An update on the Euro

An update on the euro
By Marc H. Brillon and Rupert Tate

The international financial community began the year with a "business as usual" approach, following the major conversion exercise resulting from the introduction of the euro, Europe's new single currency. Many commentators had doubted the ability of financial institutions to convert the vast array of asset, portfolio and client data from the old legacy currencies to euros over the three-day New Year, but this was achieved on time to allow the smooth entry of the euro into the global financial system.

The questions that fund managers are therefore asking themselves are what is going to be the ongoing and long-term impact of the euro on economic trends and market movements and what is the potential for Europe to match the United States in its level of financial development.


Fund managers have had two years of booming corporate activity to get used to the role that mergers and acquisitions have played in the performance of European stock markets. In the last quarter of 1998 alone, $116 billion of M&A activity took place, dwarfing the $67 billion in the first three quarters.

Price transparency in labour and product markets is continuing to force corporations to radically rethink their business strategies and competition, restructuring, rationalisation, and relocation continue to be top of the agenda across European boardrooms. As companies position themselves to access business opportunities across the entire economic block, the M&A trend could reasonably be expected to continue. But it is hardly new. The spotlight may now move from companies to investors as Europeans broaden their investment horizons beyond national frontiers.


As domestic marketplaces have been redefined for companies, domestic investment universes have been redefined for savers. Not only are equities now more attractive relative to bonds with lower bond yields, but the domestic investment opportunities available to Europeans are much broader than those offered within any one individual market. Spaniards could not gain access to pharmaceuticals stocks in Spain, while Germans could not buy shares in oil majors in Germany. This has now changed decisively. Europeans are now offered, with no currency risk, a broader range of investment opportunities in which--and with the link up of European exchanges--they are likely to be able to deal more cheaply. Market regulation is also better and information more readily available.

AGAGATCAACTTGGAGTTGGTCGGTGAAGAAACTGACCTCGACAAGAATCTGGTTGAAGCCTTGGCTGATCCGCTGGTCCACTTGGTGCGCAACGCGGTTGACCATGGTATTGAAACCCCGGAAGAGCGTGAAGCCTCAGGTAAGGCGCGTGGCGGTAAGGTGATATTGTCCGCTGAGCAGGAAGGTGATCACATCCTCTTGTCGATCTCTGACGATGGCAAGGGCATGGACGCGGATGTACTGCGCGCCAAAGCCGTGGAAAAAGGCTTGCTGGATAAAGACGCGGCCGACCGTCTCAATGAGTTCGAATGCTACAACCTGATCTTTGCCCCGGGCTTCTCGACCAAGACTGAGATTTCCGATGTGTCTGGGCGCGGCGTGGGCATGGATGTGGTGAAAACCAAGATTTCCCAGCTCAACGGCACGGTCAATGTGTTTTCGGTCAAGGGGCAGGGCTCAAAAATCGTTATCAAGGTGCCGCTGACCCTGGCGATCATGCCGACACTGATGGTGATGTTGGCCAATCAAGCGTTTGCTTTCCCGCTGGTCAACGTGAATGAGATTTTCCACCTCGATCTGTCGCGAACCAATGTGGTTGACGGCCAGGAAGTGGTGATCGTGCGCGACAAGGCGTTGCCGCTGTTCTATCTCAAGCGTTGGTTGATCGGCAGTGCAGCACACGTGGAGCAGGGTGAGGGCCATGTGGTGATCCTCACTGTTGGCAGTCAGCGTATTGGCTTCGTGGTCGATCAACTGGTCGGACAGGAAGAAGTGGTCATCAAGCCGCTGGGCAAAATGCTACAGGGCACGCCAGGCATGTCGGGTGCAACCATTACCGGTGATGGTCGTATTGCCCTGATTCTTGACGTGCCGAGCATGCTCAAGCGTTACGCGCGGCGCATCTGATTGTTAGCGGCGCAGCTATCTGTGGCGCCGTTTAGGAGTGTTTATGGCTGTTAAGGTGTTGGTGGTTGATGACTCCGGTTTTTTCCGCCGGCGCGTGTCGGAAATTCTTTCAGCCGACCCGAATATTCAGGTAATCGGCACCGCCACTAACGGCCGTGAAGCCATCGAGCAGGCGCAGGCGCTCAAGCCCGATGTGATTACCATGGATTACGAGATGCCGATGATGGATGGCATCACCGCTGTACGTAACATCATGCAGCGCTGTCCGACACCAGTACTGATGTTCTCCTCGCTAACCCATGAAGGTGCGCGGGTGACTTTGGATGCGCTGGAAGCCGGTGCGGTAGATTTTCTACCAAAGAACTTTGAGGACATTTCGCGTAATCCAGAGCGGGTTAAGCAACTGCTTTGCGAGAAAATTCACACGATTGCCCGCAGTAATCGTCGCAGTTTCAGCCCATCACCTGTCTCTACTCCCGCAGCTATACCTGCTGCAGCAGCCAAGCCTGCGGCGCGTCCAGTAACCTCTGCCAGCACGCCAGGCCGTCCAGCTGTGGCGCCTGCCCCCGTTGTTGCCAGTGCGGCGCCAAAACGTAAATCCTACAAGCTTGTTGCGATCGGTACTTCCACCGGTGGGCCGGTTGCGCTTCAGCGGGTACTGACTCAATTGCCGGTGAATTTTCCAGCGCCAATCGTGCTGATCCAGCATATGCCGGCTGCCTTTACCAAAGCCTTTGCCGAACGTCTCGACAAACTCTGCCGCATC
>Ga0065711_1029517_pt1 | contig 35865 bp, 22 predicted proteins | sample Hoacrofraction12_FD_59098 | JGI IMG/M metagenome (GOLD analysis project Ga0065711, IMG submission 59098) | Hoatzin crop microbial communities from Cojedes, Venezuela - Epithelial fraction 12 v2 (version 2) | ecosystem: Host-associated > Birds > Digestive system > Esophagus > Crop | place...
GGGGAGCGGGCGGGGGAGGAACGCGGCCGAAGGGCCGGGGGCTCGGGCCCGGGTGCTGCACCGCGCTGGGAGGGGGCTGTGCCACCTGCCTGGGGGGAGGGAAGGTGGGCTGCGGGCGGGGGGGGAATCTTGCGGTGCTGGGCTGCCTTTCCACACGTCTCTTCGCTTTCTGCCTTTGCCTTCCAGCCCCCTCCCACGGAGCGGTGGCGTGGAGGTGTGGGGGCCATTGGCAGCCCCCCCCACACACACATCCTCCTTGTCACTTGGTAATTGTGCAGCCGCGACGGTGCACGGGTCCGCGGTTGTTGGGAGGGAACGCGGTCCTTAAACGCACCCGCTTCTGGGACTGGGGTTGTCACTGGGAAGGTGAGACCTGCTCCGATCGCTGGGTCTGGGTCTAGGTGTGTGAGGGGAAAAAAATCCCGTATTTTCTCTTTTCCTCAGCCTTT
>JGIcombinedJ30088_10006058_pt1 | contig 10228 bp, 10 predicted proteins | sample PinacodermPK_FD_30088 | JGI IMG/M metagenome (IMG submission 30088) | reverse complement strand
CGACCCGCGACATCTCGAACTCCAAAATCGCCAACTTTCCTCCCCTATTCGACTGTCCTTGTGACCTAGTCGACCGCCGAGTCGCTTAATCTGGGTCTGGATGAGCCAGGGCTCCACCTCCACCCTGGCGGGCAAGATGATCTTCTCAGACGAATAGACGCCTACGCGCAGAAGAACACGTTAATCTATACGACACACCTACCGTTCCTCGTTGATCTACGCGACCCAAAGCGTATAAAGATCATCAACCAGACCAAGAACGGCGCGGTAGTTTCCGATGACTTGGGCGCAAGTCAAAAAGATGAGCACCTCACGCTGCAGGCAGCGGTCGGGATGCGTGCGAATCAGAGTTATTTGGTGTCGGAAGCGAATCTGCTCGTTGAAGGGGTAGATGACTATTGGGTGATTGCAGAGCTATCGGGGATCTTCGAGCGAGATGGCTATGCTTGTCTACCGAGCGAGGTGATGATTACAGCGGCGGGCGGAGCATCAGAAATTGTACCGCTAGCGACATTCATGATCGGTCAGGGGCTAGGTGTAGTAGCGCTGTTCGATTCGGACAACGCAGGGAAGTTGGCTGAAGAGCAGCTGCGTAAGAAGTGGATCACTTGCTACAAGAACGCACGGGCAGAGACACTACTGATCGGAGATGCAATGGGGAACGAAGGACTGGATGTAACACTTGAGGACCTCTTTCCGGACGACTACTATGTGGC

This trend of diversifying holdings in a single market out across the eurozone should favour large cap stocks as investors initially concentrate on household names they are familiar with, and for which information is readily available. This was one of the most striking features of the first day of trading in euros. Blue chip stocks outperformed dramatically. There are currently 28 stocks that appear in all European indices. There is likely to continue to be strong demand for these shares. If fund managers do not own these shares, they will need to have clear reasons for not doing so.


As investors broaden their benchmarks, competition in the fund management industry will intensify. European equity mutual funds pre-EMU concentrated largely on domestic markets and without an equity culture, management of these funds in most markets was dominated by domestic players. Few markets offered the potential for an overseas player to capture sufficient market share to justify a local presence.